Jw Gacy Essay Research Paper The question

J.w. Gacy Essay, Research Paper

The question is: How could a man considered by so many to be an

upstanding citizen actually be the murderer of 33 young men? To this

day, nobody really knows for sure. Within this paper I intend to

examine Gacy?s life through the lens of three psychological theories in

order to give some insight into some of the factors that may of caused

Gacy to act as he did. John Wayne Gacy Jr. was born on March 17,

1942 in Chicago Illinois to John and Marion Gacy. For the first eleven

years of his life, John Jr. attended a local catholic school along with his

two sisters, Joanne and Karen. Gacy was considered by his teachers to

be an average student with no outstanding qualities except for the fact

that he tended to be compulsively neat (Linedecker, 1980). In high

school, Gacy did not perform as well academically. He ended up

attending four different high schools but he never completed his senior

year. This might of been due to the abusive relationship Gacy had with

his father. The entire Gacy family fell victim to John senior?s drunken

brutality. He beat his wife, terrorized his daughters, and constantly

abused and belittled John Jr. Throughout the abuse, though, John Jr.

managed to have a strong relationship with his mother (Linedecker,

1980). After a few years of working as a janitor, Gacy decided to go

back to school. He enrolled at Northwestern Business College, and

within a year, earned his degree. After graduation he was offered a job

with the Nunn-Bush shoe company, and within a year he was promoted

and moved to Springfield Illinois. Things were looking good for Gacy at

this point of his life. While living in Springfield, Gacy married one of his

co-workers, Marlynn Myers. He also became involved in the local

chapter of the Jaycees. Gacy loved to be noticed, which was probably

why he was so active in the organization that was dedicated to

improving the community. He was so active, in fact, that within a year of

belonging to the organization he was elected vice president. Gacy and

his wife eventually packed up and moved to Waterloo Iowa, were he

was offered a job by his father-in-law working for a Kentucky Fried

Chicken franchise. Everything seemed to be going great for Gacy until

he was arrested for allegedly committing sodomy with a teenage boy.

He was convicted and sentenced to ten years in prison, where he spent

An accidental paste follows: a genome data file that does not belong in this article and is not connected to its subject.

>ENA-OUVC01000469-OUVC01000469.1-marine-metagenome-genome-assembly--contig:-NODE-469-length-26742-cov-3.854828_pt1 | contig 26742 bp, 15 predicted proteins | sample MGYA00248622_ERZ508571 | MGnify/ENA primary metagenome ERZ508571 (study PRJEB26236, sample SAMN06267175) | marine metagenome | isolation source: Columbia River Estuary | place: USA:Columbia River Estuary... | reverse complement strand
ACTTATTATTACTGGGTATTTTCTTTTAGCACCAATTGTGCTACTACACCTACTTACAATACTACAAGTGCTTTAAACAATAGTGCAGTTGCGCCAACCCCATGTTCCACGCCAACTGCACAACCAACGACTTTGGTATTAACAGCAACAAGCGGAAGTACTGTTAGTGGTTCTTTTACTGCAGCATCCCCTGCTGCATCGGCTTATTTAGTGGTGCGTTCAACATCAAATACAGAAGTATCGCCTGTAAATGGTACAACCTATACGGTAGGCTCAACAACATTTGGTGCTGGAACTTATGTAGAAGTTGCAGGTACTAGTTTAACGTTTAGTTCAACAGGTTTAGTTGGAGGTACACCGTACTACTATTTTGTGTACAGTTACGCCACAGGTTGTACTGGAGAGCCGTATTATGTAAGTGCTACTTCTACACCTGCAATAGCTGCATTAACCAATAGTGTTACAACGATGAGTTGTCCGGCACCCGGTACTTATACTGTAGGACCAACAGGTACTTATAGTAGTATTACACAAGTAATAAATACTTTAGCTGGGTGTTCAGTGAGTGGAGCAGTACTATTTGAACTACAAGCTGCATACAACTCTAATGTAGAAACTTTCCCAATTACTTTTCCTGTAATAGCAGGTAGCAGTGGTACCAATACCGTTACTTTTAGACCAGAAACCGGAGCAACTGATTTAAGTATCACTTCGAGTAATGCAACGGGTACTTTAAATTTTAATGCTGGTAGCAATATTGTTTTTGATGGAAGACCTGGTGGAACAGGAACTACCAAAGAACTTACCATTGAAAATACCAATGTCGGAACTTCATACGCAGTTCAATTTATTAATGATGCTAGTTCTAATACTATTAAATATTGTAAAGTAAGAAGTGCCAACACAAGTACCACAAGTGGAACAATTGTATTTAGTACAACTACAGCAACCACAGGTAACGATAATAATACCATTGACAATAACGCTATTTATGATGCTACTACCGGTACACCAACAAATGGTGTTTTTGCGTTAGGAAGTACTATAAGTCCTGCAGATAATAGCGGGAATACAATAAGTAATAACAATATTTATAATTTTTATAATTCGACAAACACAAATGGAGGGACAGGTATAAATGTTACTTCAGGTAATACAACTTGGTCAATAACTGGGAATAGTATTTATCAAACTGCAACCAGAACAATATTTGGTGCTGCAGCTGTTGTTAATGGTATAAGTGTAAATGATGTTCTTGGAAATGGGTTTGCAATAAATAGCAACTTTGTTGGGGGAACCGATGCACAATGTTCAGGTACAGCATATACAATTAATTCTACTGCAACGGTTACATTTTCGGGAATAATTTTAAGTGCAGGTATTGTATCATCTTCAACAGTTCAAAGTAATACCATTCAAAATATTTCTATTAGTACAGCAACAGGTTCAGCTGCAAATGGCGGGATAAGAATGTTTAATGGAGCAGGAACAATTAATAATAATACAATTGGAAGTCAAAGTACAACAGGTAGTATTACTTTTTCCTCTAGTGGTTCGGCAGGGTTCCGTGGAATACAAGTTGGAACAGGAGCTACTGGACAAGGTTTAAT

only three and was eventually released on probation. During this time,

his wife divorced him and took custody of their two children. After

prison, Gacy moved back to Chicago and into a small house located at

8213 West Summerdale Avenue. To the people that lived around him,

Gacy was considered to be a good neighbor. He was always throwing

lavish parties at which he spared no expense. Once again, things

seemed to be going Gacy?s way. He got married again, started his own

contracting company, and once again became involved in the local

Jaycees. In reality, though, Gacy was not at all what he seemed. While

living at 8213 West Summerdale Avenue, Gacy secretly committed 33

murders that eventually shocked the nation and made him the worst

serial killer in American history. He preyed on young teenage boys from

all walks of life. Some worked for him at his contracting company and

others were young male prostitutes working the streets of Chicago.

Gacy would lure these young men into his home by promising them

drugs and then proceed to sexually molest and murder them. Gacy was

eventually caught in 1978 after he abducted and murdered his last

victim, a young boy named Robert Piest. Piest?s mother was waiting for

her son outside the pharmacy he worked at when Robert ran out and

told her he would be out in a minute. He first had to talk to a man about

a contracting job for the summer. Robert was never seen again.

Robert?s mother contacted the police and told them about the

contractor her son spoke to. The police eventually arrived at Gacy?s

house to ask him some questions. When they entered, they noticed the

unmistakable odor of dead bodies (Linedecker, 1980). They eventually

searched the house and found 33 dead bodies buried in a crawl space

under the house. Gacy was immediately arrested and sent to jail to

await trial. He was eventually convicted of 33 counts of murder and